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Life On being materialistic and poor

Mar. 12, 2018
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I stroll into malls, gold underneath my feet. Instantly, dollar signs form over my pupils and all I can see is fabric and steel hangers. Wrapped in tulle and price tags, I stagger to dressing rooms, arms aching from the heaps of clothing I carry.


This is sometimes what goes on in my head as I shop, products weighing me down. When I was younger, I wore hand-me-downs and every trip to the mall was regarded as a privilege, not a right. Truly, that’s still how it is for me and my family. We count every dollar we have.


My father is a high school teacher, worn and weathered by the bad treatment he has received in his years of educating others. My mother is always on the hunt for jobs, doing ten times the work any person should have to. My sister is a senior in high school, about to graduate and head to college, making our reserve of money thinner and thinner.


My mom is worried about how she is going to pay for everything and how she's going to make the funds stretch for everyone. I see her paying taxes, sighing as she punches numbers in her calculator. My father recently bought a television with a 70-inch screen. The first thought in my brain was, how are we going to pay for this?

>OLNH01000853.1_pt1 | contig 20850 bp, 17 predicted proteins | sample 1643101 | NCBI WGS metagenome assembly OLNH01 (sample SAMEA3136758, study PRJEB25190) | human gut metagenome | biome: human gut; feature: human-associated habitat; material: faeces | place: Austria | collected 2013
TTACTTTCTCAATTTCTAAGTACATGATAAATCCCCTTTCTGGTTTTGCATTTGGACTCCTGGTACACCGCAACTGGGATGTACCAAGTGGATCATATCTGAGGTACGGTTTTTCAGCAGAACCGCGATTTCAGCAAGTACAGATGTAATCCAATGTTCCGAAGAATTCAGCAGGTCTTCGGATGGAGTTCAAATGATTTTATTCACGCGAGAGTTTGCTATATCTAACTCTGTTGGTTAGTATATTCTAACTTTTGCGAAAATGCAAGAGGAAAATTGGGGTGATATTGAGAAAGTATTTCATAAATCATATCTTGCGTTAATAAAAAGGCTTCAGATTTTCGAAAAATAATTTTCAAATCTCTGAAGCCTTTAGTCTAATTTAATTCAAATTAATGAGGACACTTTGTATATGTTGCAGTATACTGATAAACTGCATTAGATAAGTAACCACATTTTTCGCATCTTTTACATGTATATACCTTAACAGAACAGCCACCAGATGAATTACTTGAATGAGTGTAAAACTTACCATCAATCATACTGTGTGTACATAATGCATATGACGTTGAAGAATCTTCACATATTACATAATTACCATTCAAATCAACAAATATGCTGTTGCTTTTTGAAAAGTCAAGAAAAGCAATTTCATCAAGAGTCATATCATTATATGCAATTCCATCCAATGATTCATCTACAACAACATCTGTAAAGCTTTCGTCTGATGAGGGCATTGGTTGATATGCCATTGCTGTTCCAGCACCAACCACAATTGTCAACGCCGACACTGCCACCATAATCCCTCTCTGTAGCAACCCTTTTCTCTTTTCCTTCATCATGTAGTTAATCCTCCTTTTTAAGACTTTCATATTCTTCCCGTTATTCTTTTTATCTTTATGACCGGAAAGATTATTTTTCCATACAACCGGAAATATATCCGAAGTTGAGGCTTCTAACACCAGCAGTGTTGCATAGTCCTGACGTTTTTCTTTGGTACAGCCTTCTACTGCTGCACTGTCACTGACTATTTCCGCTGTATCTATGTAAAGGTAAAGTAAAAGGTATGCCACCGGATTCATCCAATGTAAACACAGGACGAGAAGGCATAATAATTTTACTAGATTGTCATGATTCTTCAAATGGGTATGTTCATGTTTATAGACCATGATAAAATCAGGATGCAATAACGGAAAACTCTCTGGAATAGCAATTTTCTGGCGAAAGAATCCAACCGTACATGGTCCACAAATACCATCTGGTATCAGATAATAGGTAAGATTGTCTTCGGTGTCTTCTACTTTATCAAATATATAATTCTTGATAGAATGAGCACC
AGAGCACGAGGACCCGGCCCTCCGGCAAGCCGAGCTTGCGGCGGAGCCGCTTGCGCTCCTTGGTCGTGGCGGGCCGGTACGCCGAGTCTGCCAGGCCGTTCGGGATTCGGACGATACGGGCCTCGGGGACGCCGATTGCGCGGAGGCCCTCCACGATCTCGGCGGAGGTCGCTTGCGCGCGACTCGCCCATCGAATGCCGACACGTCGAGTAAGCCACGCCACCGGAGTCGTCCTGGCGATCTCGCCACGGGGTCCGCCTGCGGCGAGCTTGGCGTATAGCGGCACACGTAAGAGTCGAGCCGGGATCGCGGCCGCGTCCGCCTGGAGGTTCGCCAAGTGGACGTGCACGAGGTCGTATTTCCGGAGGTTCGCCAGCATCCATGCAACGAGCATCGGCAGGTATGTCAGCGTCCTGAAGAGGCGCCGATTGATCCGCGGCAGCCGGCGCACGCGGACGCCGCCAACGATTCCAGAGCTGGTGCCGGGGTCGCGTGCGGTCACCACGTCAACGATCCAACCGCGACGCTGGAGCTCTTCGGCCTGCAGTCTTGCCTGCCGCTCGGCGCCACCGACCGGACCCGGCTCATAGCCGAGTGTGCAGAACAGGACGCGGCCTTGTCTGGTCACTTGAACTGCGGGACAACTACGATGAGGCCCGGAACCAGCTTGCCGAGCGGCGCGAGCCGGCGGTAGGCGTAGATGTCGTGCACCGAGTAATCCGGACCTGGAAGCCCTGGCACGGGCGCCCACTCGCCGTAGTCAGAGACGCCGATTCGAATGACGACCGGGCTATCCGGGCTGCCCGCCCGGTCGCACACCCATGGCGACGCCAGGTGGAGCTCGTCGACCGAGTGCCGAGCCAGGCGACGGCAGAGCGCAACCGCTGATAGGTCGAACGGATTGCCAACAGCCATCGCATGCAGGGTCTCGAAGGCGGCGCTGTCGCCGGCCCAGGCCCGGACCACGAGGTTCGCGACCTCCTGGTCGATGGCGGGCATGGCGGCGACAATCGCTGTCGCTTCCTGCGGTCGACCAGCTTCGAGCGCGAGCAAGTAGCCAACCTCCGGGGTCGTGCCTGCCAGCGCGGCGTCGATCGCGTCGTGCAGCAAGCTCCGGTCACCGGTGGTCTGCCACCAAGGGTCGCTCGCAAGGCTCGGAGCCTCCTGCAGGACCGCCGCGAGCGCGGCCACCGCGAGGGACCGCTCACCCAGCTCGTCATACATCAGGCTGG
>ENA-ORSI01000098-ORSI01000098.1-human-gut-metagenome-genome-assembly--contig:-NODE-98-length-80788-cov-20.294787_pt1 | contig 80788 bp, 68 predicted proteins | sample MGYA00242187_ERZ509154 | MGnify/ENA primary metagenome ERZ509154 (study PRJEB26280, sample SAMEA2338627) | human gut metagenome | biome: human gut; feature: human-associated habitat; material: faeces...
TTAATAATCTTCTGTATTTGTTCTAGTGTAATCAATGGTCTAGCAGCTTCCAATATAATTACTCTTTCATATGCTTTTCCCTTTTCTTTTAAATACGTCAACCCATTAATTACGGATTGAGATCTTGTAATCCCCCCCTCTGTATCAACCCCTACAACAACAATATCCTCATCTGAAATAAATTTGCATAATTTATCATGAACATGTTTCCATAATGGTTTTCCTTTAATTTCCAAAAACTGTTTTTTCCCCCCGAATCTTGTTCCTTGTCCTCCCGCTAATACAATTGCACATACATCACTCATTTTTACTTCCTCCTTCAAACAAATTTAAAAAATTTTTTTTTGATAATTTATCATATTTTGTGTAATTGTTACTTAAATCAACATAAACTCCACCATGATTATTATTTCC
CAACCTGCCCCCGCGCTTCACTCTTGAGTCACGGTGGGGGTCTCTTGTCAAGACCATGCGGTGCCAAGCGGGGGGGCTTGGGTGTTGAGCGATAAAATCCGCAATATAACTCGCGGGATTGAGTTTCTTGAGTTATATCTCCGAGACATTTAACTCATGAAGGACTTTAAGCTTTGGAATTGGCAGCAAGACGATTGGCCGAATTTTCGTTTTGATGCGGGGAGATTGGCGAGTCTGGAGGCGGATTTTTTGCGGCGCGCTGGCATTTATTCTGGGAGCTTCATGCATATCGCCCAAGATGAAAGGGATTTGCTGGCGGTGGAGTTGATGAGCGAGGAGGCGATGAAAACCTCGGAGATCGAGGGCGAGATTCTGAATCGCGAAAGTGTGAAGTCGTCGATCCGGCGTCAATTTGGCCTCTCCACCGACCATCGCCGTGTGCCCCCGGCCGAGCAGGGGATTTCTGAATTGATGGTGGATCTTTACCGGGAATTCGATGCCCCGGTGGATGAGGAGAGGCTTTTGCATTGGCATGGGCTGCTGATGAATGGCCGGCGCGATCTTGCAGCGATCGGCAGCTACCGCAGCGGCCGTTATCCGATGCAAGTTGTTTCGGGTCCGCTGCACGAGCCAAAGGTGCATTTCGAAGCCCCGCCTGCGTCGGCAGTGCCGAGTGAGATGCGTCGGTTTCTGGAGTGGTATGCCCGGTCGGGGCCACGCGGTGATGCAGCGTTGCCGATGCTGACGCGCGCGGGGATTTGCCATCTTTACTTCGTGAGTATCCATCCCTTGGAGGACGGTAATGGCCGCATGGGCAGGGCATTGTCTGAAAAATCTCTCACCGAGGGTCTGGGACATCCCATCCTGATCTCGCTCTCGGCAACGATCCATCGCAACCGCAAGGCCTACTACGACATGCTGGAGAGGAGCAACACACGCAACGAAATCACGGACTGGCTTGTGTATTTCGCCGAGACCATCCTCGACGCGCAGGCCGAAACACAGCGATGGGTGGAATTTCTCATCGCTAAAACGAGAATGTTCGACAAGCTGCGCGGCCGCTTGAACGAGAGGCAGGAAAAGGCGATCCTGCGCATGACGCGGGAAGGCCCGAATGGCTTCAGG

I often spend my time watching clothing haul videos or scrolling through Instagram, liking photos of different outfits. Mood boards of perfect lives flood my discover page and glittering, gold chains are slathered over poised, suntanned models. I do not regard the materialism portrayed on social media as a bad thing; it's just a bad thing for those in my circumstances. It is difficult to see others with the objects that I so dearly desire. Yet, this is not just a reflection of my greedy mind. It is a reflection of the type of life that I wish to have. It's one unburdened by financial struggles and constant headaches from nonstop work. It is easy and fun. It's a good-looking life of success and unmarred happiness.



So, I work my ass off. I don’t ask my parents for extra money. When I shop, I budget, analyzing the price tags and making sure I don’t go over my set limit. I try not to complain that much, even when I sleep only six hours or lay in my bed, head pounding from stress. But for the sake of my family, myself, and our financial status, I deal with it. To do so, I live in the future, where I am satisfied with my work. Or where I spend thousands of dollars without batting an eyelash, or breaking a nail. For now, I will be satisfied with my dreams of shopping; an act so innocent yet so damn hazardous.